Mum has also taken to wearing one shoe and one slipper, and any attempts to change either to match the other is met by fierce opposition. I did wonder if there was something wrong with either a shoe, or a slipper, but that doesn’t seem to be the case.

    Personally I’m getting more and more emotionally drained for the roller coaster of what now seems daily events. On my worst days I am trying to hang on fiercely to the memories of the fantastic time we had with mum over Christmas, which now seems a lifetime away.

    Its also a very sad day for me today, my dear Aunty Joan died 12 months ago today, I miss her more and more each day.

    Love to all.
    Cate xxxxx
  2. barbara h

    barbara h Registered User

    Feb 15, 2008
    county durham
    Hi cate,

    My mam has just been in care for about three weeks as her vascular dementia suddenly got worse. Like you i try to remember the person she was before this terrible illness took her away from us. Now we get shouted at and she gets aggressive when people try to help her.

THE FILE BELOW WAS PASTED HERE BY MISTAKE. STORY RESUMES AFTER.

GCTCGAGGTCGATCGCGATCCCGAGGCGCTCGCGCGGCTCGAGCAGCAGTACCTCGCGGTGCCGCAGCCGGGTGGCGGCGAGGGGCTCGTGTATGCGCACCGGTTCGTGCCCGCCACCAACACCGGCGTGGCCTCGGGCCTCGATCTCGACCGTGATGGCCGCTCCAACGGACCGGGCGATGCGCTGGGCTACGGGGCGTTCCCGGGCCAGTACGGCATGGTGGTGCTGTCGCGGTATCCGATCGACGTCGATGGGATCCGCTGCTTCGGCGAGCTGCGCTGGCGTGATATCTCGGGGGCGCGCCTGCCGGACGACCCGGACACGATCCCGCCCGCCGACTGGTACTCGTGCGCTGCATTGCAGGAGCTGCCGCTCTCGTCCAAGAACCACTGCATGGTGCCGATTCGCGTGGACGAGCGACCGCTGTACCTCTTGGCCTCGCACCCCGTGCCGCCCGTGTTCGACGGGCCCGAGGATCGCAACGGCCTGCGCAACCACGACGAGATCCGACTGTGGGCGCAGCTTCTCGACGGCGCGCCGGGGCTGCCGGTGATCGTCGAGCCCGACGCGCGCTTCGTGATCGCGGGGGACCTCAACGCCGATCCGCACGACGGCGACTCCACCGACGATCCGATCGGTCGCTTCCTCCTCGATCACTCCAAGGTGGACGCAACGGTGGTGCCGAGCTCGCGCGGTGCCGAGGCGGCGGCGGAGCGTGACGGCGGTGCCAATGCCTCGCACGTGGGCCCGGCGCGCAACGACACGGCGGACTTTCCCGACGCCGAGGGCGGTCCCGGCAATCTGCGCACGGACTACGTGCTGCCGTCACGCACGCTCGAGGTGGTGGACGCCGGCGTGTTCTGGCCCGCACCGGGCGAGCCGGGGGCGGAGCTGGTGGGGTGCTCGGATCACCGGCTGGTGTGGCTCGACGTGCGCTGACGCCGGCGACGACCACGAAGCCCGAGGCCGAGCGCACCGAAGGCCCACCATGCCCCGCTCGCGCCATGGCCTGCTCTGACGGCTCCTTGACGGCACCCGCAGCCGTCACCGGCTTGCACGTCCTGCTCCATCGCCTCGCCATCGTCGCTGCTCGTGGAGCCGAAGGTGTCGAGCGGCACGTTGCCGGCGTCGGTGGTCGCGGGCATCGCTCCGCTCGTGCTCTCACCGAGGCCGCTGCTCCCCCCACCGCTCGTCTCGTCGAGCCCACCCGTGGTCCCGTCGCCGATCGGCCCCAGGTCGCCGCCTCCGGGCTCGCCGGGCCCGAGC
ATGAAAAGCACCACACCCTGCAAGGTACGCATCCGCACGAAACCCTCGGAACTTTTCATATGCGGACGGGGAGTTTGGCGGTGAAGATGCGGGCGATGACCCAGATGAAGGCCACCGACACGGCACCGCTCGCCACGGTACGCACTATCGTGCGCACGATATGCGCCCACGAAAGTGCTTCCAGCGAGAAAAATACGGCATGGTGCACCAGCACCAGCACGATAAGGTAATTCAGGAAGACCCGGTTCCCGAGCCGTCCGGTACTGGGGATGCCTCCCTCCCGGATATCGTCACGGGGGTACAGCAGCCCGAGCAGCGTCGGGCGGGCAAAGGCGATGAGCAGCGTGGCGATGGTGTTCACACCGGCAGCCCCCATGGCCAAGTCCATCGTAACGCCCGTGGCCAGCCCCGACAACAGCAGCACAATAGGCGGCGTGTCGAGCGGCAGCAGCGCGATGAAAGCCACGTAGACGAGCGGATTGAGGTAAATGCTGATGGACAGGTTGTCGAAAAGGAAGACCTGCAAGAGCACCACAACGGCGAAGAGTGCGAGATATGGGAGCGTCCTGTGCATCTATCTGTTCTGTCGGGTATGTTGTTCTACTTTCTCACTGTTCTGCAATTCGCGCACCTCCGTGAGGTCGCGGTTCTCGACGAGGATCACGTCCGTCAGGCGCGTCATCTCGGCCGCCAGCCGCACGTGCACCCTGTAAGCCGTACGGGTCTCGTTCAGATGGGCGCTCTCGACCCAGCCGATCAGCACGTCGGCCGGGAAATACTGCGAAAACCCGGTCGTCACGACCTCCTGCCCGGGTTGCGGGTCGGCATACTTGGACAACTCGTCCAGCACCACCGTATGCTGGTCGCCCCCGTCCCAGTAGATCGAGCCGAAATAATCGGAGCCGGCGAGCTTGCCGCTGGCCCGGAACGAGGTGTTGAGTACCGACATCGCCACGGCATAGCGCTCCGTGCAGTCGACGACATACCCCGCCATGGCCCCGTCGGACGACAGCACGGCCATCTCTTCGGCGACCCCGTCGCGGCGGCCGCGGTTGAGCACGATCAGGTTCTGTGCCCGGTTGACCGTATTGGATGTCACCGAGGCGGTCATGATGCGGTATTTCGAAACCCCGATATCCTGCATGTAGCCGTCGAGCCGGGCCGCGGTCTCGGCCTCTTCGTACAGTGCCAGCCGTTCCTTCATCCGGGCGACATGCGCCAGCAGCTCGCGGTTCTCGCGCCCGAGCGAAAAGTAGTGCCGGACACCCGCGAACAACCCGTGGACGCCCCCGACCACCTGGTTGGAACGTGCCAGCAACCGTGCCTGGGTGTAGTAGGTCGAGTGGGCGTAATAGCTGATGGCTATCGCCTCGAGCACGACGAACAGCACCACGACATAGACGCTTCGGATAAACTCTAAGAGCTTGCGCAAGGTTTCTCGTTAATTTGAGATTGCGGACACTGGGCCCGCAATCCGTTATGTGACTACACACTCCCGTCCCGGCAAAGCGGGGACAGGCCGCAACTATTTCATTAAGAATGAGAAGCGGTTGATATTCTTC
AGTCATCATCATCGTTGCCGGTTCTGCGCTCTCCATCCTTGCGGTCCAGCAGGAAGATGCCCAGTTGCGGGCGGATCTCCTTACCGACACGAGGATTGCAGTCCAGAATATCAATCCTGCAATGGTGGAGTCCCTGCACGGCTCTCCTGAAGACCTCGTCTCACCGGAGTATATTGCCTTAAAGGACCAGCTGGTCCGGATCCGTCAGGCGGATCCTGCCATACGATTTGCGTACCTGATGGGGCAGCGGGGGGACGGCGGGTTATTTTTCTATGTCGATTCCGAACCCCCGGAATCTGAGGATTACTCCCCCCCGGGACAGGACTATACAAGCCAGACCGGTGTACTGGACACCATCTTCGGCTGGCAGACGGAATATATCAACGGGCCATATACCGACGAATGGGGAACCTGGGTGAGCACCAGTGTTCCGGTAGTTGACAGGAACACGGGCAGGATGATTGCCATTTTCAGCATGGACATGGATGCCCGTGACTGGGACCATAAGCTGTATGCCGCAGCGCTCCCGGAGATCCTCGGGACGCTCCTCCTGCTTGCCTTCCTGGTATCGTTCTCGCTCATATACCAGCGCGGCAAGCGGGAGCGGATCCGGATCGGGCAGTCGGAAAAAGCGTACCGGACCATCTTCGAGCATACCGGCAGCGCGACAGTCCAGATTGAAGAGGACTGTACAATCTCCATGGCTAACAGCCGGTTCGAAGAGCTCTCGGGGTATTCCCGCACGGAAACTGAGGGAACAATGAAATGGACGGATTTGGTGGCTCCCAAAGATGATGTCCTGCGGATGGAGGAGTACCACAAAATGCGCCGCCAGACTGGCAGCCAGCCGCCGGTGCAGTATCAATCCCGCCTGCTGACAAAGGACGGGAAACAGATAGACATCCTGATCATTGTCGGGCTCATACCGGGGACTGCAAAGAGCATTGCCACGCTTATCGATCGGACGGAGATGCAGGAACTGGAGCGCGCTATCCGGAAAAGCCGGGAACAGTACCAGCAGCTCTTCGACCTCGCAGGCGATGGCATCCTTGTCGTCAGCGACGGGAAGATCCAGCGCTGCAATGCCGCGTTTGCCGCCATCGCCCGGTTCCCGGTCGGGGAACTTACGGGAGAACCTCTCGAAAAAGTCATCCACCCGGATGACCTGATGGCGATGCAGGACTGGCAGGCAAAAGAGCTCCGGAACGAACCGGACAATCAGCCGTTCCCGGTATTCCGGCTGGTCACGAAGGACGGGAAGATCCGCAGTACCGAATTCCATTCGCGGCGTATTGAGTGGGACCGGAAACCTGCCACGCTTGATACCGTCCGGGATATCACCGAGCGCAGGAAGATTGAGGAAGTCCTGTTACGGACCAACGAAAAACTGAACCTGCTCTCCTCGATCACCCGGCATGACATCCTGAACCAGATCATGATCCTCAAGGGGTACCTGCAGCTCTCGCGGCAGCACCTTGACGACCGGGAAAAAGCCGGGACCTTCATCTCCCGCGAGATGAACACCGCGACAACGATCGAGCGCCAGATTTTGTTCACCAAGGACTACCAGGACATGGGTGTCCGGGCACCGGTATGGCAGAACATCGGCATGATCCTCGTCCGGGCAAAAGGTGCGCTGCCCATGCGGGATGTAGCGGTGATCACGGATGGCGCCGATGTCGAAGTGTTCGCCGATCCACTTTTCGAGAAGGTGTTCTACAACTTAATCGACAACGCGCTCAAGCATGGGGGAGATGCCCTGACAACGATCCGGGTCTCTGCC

Last week when we went to see her she was sitting at the dining table in the home and her head was bent over onto her chest and she was trying to eat a button on her cardigan. When we asked her what she was doing she said "trying to eat it" to which i replied " you can't eat that its your button " and she said "yes i can i ate one this afternoon". We thought it strange but we are still coming to terms with the way she is so everything is somthing of a shock.

    Barbara h xx
  3. jenniferpa

    jenniferpa Volunteer Moderator

    Jun 27, 2006
  4. Tina

    Tina Registered User

    May 19, 2006
    No advice, Cate, only wanted to pipe up and say thinking of you and sorry to hear mum has deteriorated.

    And thinking of you on the day that your Aunty Joan died...I know she was very special to you and I know about the missing-her-more-and-more-each-day bit. Hang on in there, and have the duvet day when you need it.